There is a tiger who wears the road map of your face
like a crown jewel or the stones of a river bed.
Each line and crease feeds traveler after hungry traveler.
The stars of your birth explode in his belly.
His heart, like yours, burns purple irises into bloom.
He guards your third ancient name
and the land you have yet to claim.
I walked a long ways, shin-deep, in the ocean on Friday afternoon. Though the air and water were cool, the gray skies of the last couple weeks had cleared and the sun was warm. I came upon the lifeless body of a cormorant on the shore, his feathers as shiny as oil in the bright light. I felt he had just passed because I sensed his presence as an absence or a black hole into which I was pulled. I stood with his body out of time.
Earlier in the day I had spent some time writing about my response to David Bowie’s passing. All week I felt surprised at the depth of emotion it had evoked. I can’t explain it, but for me, his death was a powerful activation. It was as if he held light, color, and sound that was well outside the spectrum or frequency of human perception, but since he had left his body I could finally see and hear. (I am not even referring to his body of work–which was prolific and compelling. I’m referring to the music beneath the music, and the color beneath the color.) And yet, as I put my experience into words, it all unraveled. I could see the words on the digital page. I could see that I had assembled a coherent narrative, but the paragraphs were like pockets that could not hold stones.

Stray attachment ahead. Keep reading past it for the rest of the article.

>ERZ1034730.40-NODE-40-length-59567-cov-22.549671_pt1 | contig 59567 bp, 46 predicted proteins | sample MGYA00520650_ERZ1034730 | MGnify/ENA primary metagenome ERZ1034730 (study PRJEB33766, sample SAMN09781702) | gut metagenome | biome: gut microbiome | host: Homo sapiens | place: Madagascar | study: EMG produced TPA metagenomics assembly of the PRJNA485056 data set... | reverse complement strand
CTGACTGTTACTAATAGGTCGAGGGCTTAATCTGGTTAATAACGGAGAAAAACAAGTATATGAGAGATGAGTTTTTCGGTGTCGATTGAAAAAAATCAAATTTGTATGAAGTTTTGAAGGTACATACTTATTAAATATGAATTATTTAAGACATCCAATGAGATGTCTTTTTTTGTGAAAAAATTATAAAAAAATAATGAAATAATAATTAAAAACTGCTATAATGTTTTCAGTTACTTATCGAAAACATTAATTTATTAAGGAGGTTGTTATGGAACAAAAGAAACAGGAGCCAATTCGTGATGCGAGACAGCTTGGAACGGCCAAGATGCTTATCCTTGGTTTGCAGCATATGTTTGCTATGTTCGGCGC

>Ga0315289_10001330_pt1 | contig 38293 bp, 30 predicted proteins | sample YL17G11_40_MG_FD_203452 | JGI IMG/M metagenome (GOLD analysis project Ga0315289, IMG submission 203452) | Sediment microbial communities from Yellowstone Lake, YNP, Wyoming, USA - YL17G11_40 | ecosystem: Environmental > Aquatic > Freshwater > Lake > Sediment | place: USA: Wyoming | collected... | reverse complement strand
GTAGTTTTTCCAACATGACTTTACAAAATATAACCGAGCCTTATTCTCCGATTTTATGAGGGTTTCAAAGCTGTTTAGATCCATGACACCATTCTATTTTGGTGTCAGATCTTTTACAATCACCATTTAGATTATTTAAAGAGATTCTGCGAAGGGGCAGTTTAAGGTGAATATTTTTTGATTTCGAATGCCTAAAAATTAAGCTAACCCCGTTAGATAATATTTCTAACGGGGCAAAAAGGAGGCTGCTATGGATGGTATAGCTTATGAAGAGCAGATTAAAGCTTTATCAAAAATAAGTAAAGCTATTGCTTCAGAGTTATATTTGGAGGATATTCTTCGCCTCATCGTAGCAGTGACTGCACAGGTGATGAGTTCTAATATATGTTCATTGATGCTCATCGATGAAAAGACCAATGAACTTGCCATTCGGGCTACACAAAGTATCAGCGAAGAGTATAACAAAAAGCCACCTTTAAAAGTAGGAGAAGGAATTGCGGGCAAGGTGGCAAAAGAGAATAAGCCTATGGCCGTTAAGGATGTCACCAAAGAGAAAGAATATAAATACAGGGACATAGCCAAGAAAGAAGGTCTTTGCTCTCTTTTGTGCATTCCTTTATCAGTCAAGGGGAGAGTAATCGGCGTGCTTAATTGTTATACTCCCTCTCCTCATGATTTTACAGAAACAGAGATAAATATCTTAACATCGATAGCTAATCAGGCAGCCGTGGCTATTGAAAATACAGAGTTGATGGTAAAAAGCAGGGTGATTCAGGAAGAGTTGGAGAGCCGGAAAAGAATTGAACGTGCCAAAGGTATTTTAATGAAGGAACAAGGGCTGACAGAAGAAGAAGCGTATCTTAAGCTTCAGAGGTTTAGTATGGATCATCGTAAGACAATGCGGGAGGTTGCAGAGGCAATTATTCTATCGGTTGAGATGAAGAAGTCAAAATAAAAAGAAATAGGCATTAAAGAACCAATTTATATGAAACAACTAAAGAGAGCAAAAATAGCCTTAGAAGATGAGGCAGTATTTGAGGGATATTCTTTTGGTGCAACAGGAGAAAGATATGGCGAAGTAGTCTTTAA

I mumbled aloud to myself and the dogs, “All my working theories have holes in them.”
I sat a bit disoriented and then thought to throw the I Ching, inviting the universe to comment on my confusion. Hexagram 64 with no changing lines: Wei Chi. The final hexagram of the I Ching. Though one would think that the final hexagram would bring the Book of Changes to completion, ironically, it does not. Completion is arrived at in Hexagram 63. Hexagram 64 is the bardo–that liminal passageway or dark cauldron in which all is possible but from which nothing has yet emerged. The phrase “wei chi” is often translated as crisis, or precarious opportunity. Nothing is finished. Everything is undone.
There really is something to things happening in threes. Perhaps it’s because, as humans, we can be a little dense sometimes. At least, I can be. So, if we don’t get the message the first or second time, reality will go the third round for good measure. But by the time I had broken vigil with the cormorant, I knew the universe was speaking. It didn’t take long for the third message to arrive. As I walked back to my car, a large truck arrived to suck the shit out of the port-a-potty that services my favorite beach. I sat in my car, half-stunned, half-laughing. Even the shit is gone. We really are emptied out, standing on a threshold, between here and who knows where.